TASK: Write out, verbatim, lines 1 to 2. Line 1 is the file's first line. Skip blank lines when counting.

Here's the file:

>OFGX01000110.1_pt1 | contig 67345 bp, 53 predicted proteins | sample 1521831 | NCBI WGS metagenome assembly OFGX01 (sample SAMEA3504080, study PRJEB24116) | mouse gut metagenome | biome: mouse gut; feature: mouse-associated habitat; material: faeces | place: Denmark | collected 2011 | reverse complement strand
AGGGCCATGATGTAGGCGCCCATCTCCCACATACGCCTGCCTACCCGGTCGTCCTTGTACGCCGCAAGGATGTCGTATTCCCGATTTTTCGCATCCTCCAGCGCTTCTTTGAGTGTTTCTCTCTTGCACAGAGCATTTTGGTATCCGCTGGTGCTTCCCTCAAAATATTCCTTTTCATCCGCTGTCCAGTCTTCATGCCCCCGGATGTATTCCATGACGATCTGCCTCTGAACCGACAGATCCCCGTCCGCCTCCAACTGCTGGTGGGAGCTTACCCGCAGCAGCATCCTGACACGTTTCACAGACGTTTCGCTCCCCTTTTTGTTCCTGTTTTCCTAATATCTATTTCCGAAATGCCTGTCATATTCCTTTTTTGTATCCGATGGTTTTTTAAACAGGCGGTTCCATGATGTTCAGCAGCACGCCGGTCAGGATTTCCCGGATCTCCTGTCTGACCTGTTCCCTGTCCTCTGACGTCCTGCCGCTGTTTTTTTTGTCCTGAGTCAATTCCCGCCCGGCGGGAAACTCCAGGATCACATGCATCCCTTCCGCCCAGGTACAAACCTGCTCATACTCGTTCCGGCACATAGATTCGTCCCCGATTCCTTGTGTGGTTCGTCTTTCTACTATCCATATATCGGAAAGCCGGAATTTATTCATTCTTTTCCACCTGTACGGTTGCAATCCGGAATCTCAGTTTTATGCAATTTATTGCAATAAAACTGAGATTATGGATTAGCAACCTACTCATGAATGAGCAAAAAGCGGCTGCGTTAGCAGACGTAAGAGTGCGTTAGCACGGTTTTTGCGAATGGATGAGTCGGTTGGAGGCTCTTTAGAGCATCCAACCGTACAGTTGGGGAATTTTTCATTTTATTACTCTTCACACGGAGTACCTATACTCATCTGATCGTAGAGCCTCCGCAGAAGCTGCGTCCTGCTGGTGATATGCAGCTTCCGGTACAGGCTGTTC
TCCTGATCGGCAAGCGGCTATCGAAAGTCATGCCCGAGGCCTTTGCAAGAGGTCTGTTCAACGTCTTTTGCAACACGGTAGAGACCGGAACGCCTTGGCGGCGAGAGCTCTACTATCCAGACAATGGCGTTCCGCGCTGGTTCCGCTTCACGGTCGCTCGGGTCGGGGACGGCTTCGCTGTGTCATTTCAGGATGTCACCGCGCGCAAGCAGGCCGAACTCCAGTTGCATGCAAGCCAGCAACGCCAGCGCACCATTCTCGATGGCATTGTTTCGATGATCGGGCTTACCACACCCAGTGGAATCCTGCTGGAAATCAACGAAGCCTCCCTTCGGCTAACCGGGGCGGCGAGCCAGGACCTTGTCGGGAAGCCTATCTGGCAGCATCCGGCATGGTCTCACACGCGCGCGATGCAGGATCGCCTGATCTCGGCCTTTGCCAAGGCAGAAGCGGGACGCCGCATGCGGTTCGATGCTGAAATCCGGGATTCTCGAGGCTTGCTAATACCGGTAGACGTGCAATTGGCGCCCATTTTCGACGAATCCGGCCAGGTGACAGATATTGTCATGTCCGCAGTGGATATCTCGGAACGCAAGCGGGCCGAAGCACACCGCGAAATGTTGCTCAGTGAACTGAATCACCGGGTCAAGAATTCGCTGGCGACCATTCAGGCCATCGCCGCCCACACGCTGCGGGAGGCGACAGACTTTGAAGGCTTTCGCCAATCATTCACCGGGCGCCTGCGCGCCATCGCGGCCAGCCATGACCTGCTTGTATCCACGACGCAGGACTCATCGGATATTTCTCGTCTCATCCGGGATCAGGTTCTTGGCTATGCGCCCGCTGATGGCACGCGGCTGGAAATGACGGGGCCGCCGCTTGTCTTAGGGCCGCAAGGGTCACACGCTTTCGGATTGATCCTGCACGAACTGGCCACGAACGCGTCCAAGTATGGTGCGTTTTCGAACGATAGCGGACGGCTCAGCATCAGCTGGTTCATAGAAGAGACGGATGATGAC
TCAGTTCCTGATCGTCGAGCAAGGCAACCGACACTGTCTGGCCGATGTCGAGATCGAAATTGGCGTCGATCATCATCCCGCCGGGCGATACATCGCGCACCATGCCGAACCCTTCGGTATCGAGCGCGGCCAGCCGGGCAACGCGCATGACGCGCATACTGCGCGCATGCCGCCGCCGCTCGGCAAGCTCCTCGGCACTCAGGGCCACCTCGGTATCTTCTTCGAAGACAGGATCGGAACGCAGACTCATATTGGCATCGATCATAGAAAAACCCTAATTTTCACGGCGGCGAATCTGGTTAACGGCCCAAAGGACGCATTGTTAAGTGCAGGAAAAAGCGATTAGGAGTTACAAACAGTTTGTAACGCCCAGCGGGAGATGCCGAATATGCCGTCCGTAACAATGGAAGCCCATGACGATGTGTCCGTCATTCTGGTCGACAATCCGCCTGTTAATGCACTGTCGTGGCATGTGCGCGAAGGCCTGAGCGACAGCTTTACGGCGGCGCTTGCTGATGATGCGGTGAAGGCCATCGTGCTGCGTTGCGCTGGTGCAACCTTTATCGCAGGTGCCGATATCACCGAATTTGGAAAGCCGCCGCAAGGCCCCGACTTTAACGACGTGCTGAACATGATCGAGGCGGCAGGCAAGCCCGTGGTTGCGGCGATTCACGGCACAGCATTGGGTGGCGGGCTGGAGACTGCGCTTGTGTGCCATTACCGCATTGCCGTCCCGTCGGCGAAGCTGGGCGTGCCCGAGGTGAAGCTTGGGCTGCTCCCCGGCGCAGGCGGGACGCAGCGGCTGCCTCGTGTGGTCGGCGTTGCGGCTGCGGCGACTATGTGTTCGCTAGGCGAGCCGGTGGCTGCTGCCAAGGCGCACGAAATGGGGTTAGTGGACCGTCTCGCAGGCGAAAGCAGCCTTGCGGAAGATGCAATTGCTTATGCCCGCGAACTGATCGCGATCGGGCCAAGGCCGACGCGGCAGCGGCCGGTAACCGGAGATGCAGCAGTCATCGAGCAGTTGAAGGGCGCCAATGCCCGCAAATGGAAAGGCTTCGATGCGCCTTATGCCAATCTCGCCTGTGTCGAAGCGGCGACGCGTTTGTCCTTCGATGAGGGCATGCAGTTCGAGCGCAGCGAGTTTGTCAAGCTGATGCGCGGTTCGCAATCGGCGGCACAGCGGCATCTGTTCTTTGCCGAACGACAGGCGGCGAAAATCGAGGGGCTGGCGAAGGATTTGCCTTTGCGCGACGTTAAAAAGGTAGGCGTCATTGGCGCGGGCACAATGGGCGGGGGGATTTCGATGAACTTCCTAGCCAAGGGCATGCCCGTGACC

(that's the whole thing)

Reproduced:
>OFGX01000110.1_pt1 | contig 67345 bp, 53 predicted proteins | sample 1521831 | NCBI WGS metagenome assembly OFGX01 (sample SAMEA3504080, study PRJEB24116) | mouse gut metagenome | biome: mouse gut; feature: mouse-associated habitat; material: faeces | place: Denmark | collected 2011 | reverse complement strand
AGGGCCATGATGTAGGCGCCCATCTCCCACATACGCCTGCCTACCCGGTCGTCCTTGTACGCCGCAAGGATGTCGTATTCCCGATTTTTCGCATCCTCCAGCGCTTCTTTGAGTGTTTCTCTCTTGCACAGAGCATTTTGGTATCCGCTGGTGCTTCCCTCAAAATATTCCTTTTCATCCGCTGTCCAGTCTTCATGCCCCCGGATGTATTCCATGACGATCTGCCTCTGAACCGACAGATCCCCGTCCGCCTCCAACTGCTGGTGGGAGCTTACCCGCAGCAGCATCCTGACACGTTTCACAGACGTTTCGCTCCCCTTTTTGTTCCTGTTTTCCTAATATCTATTTCCGAAATGCCTGTCATATTCCTTTTTTGTATCCGATGGTTTTTTAAACAGGCGGTTCCATGATGTTCAGCAGCACGCCGGTCAGGATTTCCCGGATCTCCTGTCTGACCTGTTCCCTGTCCTCTGACGTCCTGCCGCTGTTTTTTTTGTCCTGAGTCAATTCCCGCCCGGCGGGAAACTCCAGGATCACATGCATCCCTTCCGCCCAGGTACAAACCTGCTCATACTCGTTCCGGCACATAGATTCGTCCCCGATTCCTTGTGTGGTTCGTCTTTCTACTATCCATATATCGGAAAGCCGGAATTTATTCATTCTTTTCCACCTGTACGGTTGCAATCCGGAATCTCAGTTTTATGCAATTTATTGCAATAAAACTGAGATTATGGATTAGCAACCTACTCATGAATGAGCAAAAAGCGGCTGCGTTAGCAGACGTAAGAGTGCGTTAGCACGGTTTTTGCGAATGGATGAGTCGGTTGGAGGCTCTTTAGAGCATCCAACCGTACAGTTGGGGAATTTTTCATTTTATTACTCTTCACACGGAGTACCTATACTCATCTGATCGTAGAGCCTCCGCAGAAGCTGCGTCCTGCTGGTGATATGCAGCTTCCGGTACAGGCTGTTC